One of the democratic ideas of the Maidan movement was to turn away from the presidential system and come back to parliamentarism. So did the Ukrainian Parliament (Rada) after the events on Maidan: they voted against Yanukovych's reforms and re-established a parliamentarian system. But the Parliament did not pass a new election legislation and we can suppose that this lack of reform favoured again the executive.

Now it is Petro Poroshenko, the new Ukrainian President, who would prefer this system, since it would grant him enough power to carry out reforms. According to the polls, the Presidential Party may achieve a strong majority thanks to the party list and majority candidates, and small parties will not have any access to Parliament with 5% barrier.

In the end, the new President will be using the same “rules of the game” that Yanukovych did, which could again lead to the strengthening of the executive power.

*Populism VS Meritocracy

It is hard to stay objective and neutral in war time. Emotions are high, and we can see partiotism and social activism as developements, but at the same time the political scene was distorted by radicalization. People would like to stop the war but only a few want to compromise. Before the war it was hard to find examples of the “hate speech” in Ukraine, now we see thousands of pages of commentaries in social media, full of aggression and anger.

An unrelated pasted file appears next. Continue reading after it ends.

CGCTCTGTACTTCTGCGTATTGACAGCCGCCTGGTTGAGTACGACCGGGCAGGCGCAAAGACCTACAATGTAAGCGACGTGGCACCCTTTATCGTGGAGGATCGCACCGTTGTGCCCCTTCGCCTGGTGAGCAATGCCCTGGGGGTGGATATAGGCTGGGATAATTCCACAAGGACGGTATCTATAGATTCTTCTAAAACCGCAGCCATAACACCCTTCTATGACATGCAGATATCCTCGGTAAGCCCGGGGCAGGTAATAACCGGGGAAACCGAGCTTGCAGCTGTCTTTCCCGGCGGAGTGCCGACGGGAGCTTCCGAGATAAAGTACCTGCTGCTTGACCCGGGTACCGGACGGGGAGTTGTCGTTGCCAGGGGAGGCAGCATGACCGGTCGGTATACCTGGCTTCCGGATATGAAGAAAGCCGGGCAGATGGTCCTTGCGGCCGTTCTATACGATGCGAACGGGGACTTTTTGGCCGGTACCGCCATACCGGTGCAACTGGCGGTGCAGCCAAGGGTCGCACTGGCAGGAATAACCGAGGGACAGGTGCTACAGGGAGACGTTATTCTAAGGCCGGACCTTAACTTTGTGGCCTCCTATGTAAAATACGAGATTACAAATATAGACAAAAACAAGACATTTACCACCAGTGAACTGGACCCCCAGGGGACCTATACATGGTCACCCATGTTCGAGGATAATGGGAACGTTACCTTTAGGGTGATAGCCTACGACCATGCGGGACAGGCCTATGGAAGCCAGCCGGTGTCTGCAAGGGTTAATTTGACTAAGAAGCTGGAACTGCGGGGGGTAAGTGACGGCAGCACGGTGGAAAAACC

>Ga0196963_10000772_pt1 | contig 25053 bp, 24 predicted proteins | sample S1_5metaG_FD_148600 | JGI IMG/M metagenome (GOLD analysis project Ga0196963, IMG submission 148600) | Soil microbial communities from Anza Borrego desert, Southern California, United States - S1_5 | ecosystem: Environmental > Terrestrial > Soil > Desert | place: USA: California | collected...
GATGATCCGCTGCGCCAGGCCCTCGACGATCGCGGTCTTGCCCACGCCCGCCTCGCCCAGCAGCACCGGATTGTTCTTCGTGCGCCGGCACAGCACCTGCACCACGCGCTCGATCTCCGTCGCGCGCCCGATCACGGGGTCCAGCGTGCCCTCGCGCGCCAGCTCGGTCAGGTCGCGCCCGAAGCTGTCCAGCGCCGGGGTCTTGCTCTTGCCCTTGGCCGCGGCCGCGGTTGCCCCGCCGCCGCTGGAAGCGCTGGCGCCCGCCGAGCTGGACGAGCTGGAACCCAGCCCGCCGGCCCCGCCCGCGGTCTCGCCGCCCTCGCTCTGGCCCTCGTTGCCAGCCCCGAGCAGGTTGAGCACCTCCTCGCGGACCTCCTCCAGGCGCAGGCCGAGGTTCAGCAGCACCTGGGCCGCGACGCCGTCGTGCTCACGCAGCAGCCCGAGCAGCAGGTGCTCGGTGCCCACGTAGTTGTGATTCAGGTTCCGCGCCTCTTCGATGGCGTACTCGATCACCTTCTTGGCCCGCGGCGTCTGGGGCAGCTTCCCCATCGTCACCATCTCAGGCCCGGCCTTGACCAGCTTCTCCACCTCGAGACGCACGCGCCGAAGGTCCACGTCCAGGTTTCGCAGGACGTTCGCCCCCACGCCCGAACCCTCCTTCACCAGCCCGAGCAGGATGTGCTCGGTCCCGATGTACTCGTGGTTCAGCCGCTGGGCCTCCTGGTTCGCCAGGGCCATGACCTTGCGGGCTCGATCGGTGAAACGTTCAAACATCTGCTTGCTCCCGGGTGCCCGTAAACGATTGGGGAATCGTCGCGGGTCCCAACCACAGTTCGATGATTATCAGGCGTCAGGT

The problem is that in times of war nobody wants to take good and reasonable decisions that would pay off on the longrun. Everybody wants to win people's love and attention. And to achieve this politicians are ready to sow seeds of hatred. Elections therefore look like a war between the candidates.